There are a lot of books on the subject of public speaking. A lot. But are they all equal? I don’t think so.
I've decided to put together a list of ones I feel worthy. The books that made this list offer fundamentals, yes, but they offer much more—a new perspective on speaking.
We’re sitting in 2016 and the world is unresponsive to boring. They want authenticity. They want practical information that goes above the average motivational “ra ra.” And dammit, they want to be entertained!
The world is skeptical of a suit and tie (or Hillary Clinton’s pant suits). They’re tired of canned stories drenched in excessive descriptive phrases like this one, “the breeze swooshed and swirled in the dark and dreary night sky as the lightning thundered down to the ice-cold concrete which rumbled and shocked my toes, and the noise was so loud that the children on Jupiter awoke to its shrill.”
We got it already, your night was more exciting than ours.
Can we just have real? Please. Well, that’s what these authors all have in common: they’re real.
So, first off, it’s only right to say THANKS to the featured authors.
One other important point that I feel the need to mention: These authors did NOT pay, nudge, threaten with brutal murder, or in any way persuade me to put their book on this list. It's entirely based on my opinion after having read numerous books on the subject, and that includes each book on the list.
Alright, let’s get to it. In no particular order of awesomeness, here are the top 10 public speaking books you should own:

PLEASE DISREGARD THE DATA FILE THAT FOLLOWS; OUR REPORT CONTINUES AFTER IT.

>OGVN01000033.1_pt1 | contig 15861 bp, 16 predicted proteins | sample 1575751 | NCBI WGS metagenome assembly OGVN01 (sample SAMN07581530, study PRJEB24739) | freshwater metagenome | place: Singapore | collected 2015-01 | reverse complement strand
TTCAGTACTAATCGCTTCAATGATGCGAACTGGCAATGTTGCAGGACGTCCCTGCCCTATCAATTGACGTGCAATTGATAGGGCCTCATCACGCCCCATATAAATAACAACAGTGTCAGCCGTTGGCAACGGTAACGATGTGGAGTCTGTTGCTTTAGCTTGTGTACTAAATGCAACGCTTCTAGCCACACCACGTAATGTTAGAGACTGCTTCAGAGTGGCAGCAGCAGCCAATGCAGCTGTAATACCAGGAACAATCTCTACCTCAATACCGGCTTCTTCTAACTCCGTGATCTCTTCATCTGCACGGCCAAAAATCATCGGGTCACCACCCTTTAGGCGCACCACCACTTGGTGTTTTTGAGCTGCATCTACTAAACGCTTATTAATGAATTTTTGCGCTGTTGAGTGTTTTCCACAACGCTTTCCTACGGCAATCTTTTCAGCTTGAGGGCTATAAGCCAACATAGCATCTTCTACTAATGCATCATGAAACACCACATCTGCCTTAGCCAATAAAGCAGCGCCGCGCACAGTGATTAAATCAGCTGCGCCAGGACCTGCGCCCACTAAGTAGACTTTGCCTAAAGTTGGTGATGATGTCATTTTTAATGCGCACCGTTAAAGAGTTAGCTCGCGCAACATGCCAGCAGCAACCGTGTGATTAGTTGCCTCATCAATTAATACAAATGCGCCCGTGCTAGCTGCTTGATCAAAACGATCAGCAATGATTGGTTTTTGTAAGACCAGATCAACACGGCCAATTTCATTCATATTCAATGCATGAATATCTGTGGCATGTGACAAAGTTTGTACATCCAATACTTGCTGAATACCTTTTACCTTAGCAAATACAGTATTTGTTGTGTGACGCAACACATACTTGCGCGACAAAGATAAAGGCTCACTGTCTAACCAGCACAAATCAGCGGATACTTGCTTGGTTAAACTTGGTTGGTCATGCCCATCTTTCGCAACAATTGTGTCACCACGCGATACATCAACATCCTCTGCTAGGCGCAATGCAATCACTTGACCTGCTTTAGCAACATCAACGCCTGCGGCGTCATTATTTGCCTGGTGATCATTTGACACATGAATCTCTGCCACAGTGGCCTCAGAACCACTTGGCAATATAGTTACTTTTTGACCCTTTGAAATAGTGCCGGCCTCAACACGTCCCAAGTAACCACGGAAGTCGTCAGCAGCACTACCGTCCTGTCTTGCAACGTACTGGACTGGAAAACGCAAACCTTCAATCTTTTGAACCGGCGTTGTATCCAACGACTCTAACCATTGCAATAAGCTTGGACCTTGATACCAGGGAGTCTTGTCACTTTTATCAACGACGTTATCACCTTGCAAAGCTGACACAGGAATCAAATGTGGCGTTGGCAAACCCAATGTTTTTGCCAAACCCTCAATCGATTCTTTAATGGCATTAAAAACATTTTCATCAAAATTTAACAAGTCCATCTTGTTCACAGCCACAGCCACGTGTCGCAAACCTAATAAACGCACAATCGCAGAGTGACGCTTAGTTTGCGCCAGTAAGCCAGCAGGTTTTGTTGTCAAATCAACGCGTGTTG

1. Do You Talk Funny? by David Nihill
The book title says it all. David, who sports an Irish accent, went from stand-up comedy to public speaking, and I gotta say, it’s a great cross-over. All speakers can benefit from humor and that’s exactly what David’s book teaches. I first came across David listening to a podcast and from there I took his Udemy course, and that led me to his book. I'm glad it did.
Included in the book is an entire process to create humor and add it to your presentation. Particularly, I love the chapter on "writing funny" because it gives a checklist to reference your writing against.
Examples being the "Rule of 3," using words that are inherently funny, setting the scene and a ton more. It's well worth the read.
2. How To Be Brilliant At Public Speaking by Sarah Lloyd-Hughes
Funny, classy, entertaining, knowledgeable, you name it. Sarah is a public speaking trainer and is passionate about public speaking; her book is no exception.